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EXECL(3)                   Library Functions Manual                   EXECL(3)

       execl,  execv,  execle,  execlp,  execvp, exec, exece, exect, environ -
       execute a file

       execl(name, arg0, arg1, ..., argn, 0)
       char *name, *arg0, *arg1, ..., *argn;

       execv(name, argv)
       char *name, *argv[];

       execle(name, arg0, arg1, ..., argn, 0, envp)
       char *name, *arg0, *arg1, ..., *argn, *envp[];

       exect(name, argv, envp)
       char *name, *argv[], *envp[];

       extern char **environ;

       These routines provide various interfaces to the  execve  system  call.
       Refer  to  execve(2)  for a description of their properties; only brief
       descriptions are provided here.

       Exec in all its forms overlays the calling process with the named file,
       then transfers to the entry point of the core image of the file.  There
       can be no return from a successful exec;  the  calling  core  image  is

       The  name argument is a pointer to the name of the file to be executed.
       The pointers arg[0], arg[1] ...  address null-terminated strings.  Con-
       ventionally arg[0] is the name of the file.

       Two  interfaces  are available.  execl is useful when a known file with
       known arguments is being called; the arguments to execl are the charac-
       ter strings constituting the file and the arguments; the first argument
       is conventionally the same as the file name (or its last component).  A
       0 argument must end the argument list.

       The  execv version is useful when the number of arguments is unknown in
       advance; the arguments to execv are the name of the file to be executed
       and  a  vector  of strings containing the arguments.  The last argument
       string must be followed by a 0 pointer.

       The exect version is used when the executed file is to  be  manipulated
       with ptrace(2).  The program is forced to single step a single instruc-
       tion giving the parent an opportunity to manipulate its state.  On  the
       VAX-11  this  is  done  by  setting the trace bit in the process status

       When a C program is executed, it is called as follows:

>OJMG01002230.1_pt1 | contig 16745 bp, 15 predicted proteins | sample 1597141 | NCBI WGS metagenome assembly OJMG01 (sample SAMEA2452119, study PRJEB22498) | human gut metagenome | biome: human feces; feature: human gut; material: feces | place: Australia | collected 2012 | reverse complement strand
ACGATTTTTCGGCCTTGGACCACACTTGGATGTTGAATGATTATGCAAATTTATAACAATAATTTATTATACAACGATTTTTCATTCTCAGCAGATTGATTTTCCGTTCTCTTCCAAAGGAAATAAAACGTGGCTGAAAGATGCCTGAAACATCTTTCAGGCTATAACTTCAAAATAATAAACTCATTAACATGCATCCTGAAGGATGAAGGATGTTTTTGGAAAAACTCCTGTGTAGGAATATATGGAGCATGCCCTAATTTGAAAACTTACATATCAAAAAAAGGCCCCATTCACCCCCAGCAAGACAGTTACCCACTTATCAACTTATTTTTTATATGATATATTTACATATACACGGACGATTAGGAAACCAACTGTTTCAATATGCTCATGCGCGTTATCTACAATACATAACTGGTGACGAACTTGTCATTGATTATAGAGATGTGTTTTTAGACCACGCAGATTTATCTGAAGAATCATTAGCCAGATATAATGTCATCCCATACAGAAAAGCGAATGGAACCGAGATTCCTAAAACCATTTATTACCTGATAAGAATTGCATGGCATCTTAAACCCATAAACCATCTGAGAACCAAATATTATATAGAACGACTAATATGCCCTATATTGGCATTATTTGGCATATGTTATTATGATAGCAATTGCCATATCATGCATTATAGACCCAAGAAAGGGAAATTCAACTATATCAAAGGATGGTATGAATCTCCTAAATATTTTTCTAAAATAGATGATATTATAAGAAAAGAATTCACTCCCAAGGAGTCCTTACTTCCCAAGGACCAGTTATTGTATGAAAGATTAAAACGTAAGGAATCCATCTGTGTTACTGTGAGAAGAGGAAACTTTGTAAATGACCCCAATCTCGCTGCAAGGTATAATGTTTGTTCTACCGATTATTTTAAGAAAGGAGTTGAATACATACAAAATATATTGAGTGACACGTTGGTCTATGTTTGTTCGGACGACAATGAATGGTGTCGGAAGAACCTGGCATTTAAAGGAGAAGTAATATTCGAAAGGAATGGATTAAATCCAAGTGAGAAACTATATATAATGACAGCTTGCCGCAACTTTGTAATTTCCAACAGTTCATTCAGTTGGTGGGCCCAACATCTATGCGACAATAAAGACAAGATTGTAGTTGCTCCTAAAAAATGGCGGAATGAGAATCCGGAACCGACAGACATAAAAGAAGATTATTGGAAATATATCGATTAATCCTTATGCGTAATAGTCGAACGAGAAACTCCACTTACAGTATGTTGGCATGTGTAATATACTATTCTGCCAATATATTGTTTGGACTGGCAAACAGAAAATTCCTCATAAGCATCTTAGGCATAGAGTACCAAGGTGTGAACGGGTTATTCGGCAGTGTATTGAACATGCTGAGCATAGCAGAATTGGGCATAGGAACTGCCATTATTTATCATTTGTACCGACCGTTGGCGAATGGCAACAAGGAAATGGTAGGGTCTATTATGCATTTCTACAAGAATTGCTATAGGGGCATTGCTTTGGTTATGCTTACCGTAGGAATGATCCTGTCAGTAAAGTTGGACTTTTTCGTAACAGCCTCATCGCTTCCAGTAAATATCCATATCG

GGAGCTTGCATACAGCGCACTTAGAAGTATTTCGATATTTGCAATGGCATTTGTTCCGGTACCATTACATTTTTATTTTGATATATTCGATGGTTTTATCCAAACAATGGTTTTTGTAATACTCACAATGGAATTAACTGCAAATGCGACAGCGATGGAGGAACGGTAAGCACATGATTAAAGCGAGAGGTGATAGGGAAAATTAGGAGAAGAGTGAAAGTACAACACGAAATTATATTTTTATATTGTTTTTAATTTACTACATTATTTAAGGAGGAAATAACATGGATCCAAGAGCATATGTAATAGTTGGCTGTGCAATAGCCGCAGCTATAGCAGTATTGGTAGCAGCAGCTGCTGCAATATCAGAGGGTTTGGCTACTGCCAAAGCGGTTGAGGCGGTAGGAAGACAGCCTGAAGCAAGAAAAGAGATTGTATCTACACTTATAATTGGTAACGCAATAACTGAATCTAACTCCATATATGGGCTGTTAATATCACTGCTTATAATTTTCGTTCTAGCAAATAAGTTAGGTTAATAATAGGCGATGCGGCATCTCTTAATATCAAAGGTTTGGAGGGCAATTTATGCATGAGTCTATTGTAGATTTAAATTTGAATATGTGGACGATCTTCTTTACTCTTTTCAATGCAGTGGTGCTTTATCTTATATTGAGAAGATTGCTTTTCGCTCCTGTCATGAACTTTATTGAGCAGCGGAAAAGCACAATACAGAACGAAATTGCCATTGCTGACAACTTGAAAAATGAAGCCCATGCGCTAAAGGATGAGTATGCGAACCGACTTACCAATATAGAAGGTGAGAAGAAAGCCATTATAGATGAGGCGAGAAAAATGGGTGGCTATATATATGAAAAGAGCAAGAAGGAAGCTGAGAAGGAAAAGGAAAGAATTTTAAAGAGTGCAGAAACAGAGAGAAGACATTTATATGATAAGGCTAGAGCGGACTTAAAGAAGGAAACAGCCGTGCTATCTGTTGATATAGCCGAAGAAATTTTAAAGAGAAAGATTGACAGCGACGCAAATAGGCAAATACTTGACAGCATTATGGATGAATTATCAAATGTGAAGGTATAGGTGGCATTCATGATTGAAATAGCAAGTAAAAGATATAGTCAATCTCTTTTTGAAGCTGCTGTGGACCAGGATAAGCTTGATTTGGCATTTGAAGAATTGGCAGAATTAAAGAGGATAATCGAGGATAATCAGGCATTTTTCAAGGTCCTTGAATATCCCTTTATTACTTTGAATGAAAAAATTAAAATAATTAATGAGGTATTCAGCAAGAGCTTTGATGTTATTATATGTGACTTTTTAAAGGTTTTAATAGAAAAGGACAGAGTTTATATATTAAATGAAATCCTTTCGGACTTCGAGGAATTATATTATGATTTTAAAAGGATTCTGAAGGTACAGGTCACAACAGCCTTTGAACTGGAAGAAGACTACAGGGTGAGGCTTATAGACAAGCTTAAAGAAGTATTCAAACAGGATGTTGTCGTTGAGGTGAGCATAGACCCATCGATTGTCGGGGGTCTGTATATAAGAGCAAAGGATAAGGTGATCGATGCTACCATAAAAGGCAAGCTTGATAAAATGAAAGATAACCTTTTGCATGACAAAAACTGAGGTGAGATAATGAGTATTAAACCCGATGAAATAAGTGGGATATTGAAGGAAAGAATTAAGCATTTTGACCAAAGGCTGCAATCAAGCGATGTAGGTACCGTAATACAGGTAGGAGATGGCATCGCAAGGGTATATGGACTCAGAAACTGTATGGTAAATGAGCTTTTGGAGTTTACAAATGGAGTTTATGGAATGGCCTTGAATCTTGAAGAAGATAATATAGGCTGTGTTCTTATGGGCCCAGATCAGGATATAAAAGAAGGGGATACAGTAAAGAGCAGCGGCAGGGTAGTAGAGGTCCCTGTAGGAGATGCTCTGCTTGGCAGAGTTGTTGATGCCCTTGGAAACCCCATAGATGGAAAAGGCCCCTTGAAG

main(argc, argv, envp)
            int argc;
            char **argv, **envp;

       where argc is the argument count and argv  is  an  array  of  character
       pointers  to  the  arguments themselves.  As indicated, argc is conven-
       tionally at least one and the first member of the  array  points  to  a
       string containing the name of the file.

       Argv is directly usable in another execv because argv[argc] is 0.

       Envp  is  a pointer to an array of strings that constitute the environ-
       ment of the process.  Each string consists of a name,  an  "=",  and  a
       null-terminated  value.   The array of pointers is terminated by a null
       pointer.  The shell sh(1) passes an environment entry for  each  global
       shell  variable defined when the program is called.  See environ(7) for
       some conventionally used  names.   The  C  run-time  start-off  routine
       places  a  copy  of  envp  in the global cell environ, which is used by
       execv and execl to pass the environment to any subprograms executed  by
       the current program.

       Execlp  and  execvp  are  called  with  the same arguments as execl and
       execv, but duplicate the shell's actions in searching for an executable
       file in a list of directories.  The directory list is obtained from the

       /bin/sh  shell, invoked if command file found by execlp or execvp

       execve(2), fork(2), environ(7), csh(1)

       If the file cannot be found, if it is not executable, if  it  does  not
       start  with  a  valid magic number (see a.out(5)), if maximum memory is
       exceeded, or if the arguments require too much space, a return  consti-
       tutes the diagnostic; the return value is -1.  Even for the super-user,
       at least one of the execute-permission bits must be set for a  file  to
       be executed.

       If execvp is called to execute a file that turns out to be a shell com-
       mand file, and if it is impossible to execute the shell, the values  of
       argv[0] and argv[-1] will be modified before return.

4th Berkeley Distribution        1 April 1981                         EXECL(3)